Mathematicians Discover the Perfect Way to Multiply

Mathematicians Discover the Perfect Way to Multiply

“With addition, you do it a year earlier in school because it’s much easier, you can do it in linear time, almost as fast as reading the numbers from right to left,” said Martin Fürer, a mathematician at Pennsylvania State University who in 2007 created what was at the time the fastest multiplication algorithm.

What I Learned By Binge-Watching Game of Thrones Backward

What I Learned By Binge-Watching Game of Thrones Backward

In an attempt to rebel against the algorithms that have placed Thrones ' biggest reveals in front of my face for eight years, I decided to watch the series spoiler-first—learn the bad thing, then learn what caused it.

Finally! A DNA Computer That Can Actually Be Reprogrammed

Finally! A DNA Computer That Can Actually Be Reprogrammed

They showed it’s possible to use a simple trigger to coax the same basic set of DNA molecules into implementing numerous different algorithms. As these DNA tiles link up during the assembly process, they form a circuit that implements the chosen molecular algorithm on the input bits provided by the seed.

Will Machines Be Able to Tell When Patients Are About to Die?

Will Machines Be Able to Tell When Patients Are About to Die?

An AI dying algorithm portends major changes for the field of palliative care, and there are companies pursuing this goal of predicting the timing of mortality, like CareSkore, but predicting whether someone will die while in a hospital is just one dimension of what neural networks can predict from the data in a health system’s electronic records.

How Amazon's Algorithms Curated a Dystopian Bookstore

How Amazon's Algorithms Curated a Dystopian Bookstore

One has a confident-looking doctor on the cover, but the author doesn’t have an MD—a quick Google search reveals that he’s a medical journalist with the “ThinkTwice Global Vaccine Institute.” Scrolling through a simple keyword search for “vaccine” in Amazon’s top-level Books section reveals anti-vax literature prominently marked as “#1 Best Seller” in categories ranging from Emergency Pediatrics to History of Medicine to Chemistry.

Google Says It Wants Rules for the Use of AI—Kinda, Sorta

Google Says It Wants Rules for the Use of AI—Kinda, Sorta

The search company champions self-regulation, highlighting how it has chosen not to offer a general-purpose facial recognition service—as Microsoft and Amazon do—due to concerns it could be used to “carry out extreme surveillance.” The paper also says Google has limited some of the AI research code it has released, to reduce the risk of misuse.

The Dutch Science Park Unlocking the Secrets of the Universe

The Dutch Science Park Unlocking the Secrets of the Universe

Related Stories To detect it, the Dutch National Institute for Subatomic Physics developed a 17-inch glass ball, which physicist Paul de Jong calls an "insect eye." It contains 31 photomultiplier tubes that amplify the signals of electrons released by photons, helping scientists reconstruct the direction of the original particle that produced the light—illuminating not only neutrinos, but also black holes, supernova, and other mysteries of space.

Google's Algorithm Isn't Biased, It's Just Not Human

Google's Algorithm Isn't Biased, It's Just Not Human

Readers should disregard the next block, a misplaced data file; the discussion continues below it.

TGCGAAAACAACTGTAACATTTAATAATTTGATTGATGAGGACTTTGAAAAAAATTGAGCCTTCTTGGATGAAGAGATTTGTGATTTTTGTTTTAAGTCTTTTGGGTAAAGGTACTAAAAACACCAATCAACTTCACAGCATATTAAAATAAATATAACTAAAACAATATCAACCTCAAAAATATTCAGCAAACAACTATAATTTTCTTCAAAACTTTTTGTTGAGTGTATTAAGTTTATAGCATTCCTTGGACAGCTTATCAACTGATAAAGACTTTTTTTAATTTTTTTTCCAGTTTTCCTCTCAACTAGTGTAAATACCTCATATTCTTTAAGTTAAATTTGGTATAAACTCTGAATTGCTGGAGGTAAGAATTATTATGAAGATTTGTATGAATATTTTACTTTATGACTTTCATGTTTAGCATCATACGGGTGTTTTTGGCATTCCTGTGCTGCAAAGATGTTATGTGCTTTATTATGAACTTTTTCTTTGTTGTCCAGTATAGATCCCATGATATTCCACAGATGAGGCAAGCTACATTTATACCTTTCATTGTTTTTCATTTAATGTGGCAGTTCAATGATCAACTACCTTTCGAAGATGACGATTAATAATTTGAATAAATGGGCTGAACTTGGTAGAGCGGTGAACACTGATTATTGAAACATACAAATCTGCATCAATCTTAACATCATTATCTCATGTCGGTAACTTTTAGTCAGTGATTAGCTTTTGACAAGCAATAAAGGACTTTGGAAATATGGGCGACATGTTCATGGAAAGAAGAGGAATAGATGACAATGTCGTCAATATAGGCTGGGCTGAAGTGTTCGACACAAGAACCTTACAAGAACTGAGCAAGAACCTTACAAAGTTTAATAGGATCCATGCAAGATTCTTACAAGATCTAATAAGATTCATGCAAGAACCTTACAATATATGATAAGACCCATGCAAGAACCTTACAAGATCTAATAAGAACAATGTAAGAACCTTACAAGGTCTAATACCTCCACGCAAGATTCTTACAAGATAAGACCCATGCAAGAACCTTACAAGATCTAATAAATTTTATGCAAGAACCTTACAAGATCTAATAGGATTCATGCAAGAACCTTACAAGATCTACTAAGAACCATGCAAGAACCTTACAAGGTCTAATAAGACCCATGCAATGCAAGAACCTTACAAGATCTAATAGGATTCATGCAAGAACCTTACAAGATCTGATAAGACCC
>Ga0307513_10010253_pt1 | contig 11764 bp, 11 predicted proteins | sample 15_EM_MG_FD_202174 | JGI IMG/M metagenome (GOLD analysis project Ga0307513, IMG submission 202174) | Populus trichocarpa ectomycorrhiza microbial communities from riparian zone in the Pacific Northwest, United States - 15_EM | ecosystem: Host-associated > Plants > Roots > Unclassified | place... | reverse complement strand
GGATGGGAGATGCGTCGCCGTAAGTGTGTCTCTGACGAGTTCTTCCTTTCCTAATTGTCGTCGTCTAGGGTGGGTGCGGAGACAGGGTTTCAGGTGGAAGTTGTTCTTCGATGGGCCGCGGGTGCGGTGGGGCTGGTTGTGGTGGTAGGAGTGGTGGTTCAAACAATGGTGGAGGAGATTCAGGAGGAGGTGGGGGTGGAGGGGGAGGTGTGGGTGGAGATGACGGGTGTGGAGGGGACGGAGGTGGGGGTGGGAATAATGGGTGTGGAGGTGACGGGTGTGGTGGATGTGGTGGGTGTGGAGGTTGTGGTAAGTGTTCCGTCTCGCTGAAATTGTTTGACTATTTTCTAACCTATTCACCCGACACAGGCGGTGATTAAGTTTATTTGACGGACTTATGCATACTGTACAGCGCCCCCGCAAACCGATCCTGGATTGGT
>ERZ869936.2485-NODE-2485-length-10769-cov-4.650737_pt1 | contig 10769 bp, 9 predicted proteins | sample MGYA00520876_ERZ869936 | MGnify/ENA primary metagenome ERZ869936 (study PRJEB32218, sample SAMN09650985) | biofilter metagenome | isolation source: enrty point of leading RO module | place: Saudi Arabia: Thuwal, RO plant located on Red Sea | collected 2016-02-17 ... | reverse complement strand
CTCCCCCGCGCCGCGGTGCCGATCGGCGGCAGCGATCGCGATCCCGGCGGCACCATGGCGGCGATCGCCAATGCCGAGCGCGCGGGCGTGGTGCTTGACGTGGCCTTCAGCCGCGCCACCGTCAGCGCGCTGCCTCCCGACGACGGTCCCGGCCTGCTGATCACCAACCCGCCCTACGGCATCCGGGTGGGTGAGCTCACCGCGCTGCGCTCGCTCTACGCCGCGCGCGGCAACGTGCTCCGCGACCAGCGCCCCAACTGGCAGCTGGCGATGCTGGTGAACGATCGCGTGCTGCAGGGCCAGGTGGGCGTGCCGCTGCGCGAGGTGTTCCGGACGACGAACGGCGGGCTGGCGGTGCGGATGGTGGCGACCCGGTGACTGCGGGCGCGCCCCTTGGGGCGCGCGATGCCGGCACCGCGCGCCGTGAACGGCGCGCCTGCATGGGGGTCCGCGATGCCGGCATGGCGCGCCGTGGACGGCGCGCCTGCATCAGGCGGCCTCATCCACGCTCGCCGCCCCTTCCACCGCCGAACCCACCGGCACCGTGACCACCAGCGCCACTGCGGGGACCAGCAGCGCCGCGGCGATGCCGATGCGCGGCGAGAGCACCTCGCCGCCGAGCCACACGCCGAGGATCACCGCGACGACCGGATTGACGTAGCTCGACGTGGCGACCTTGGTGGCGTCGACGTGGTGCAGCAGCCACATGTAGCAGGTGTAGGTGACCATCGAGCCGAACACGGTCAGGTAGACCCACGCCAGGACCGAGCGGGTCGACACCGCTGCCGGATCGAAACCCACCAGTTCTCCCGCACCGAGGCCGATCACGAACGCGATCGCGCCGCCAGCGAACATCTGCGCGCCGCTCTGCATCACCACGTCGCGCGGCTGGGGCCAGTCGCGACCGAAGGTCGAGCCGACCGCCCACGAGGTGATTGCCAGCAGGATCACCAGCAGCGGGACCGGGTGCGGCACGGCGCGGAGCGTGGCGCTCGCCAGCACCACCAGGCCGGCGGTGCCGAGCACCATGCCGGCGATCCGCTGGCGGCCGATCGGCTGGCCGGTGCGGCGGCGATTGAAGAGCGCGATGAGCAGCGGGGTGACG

And at Tuesday's questioning of Pichai by the House Judiciary Committee, a string of Republicans hit their cues, insisting that the negative results from a Google search of their names or favored legislation must have been personally typed out by vengeful programmers in far-left California.Noam Cohen is an Ideas contributor at WIRED, a writer living in Brooklyn, and the author of The Know-It-Alls: The Rise of Silicon Valley as a Political Powerhouse and Social Wrecking Ball.Pichai patiently explained what an algorithm was and how Google’s algorithm had no reason to offend Republicans.

What the Boston School Bus Schedule Can Teach Us About AI

What the Boston School Bus Schedule Can Teach Us About AI

The algorithm used to set these times had been designed by MIT researchers, and about a week later, Kade Crockford, director of the Technology for Liberty Program at the ACLU of Massachusetts, emailed asking me to cosign an op-ed that would call on policymakers to be more thoughtful and democratic when they consider using algorithms to change policies that affect the lives of residents.

Free Speech Is Not the Same As Free Reach

Free Speech Is Not the Same As Free Reach

Free Speech Is Not the Same As Free ReachJabin Botsford/The Washington Post/Getty ImagesThe algorithms that govern how we find information online are once again in the news—but you have to squint to find them.“Trump Accuses Google of Burying Conservative News in Search Results,” reads an August 28 New York Times headline.

I Invented Autocorrect. Sorry About That; You're Welcome

I Invented Autocorrect. Sorry About That; You're Welcome

To be a smartphone user is to accept the ergonomics and software of small touchscreen keyboards.When I started working with a small team of engineers and designers at Apple in late 2005 to create a touchscreen operating system for Purple—the codename of the super-secret skunk works project that became the iPhone—we didn’t know if typing on a small, touch-sensitive sheet of glass was technologically feasible or a fool’s errand.

Meet the Rosehip Cell, a New Kind of Human Neuron

Meet the Rosehip Cell, a New Kind of Human Neuron

Sequencing technologies, for one, can reveal how cells with the same exact DNA turn their genes on or off in unique ways—and these methods are beginning to reveal that the brain is a more diverse forest of bristling nodes and branching energies than even Ramón y Cajal could have imagined.On Monday, an international team of researchers introduced the world to a new kind of neuron, which, at this point, is believed to exist only in the human brain.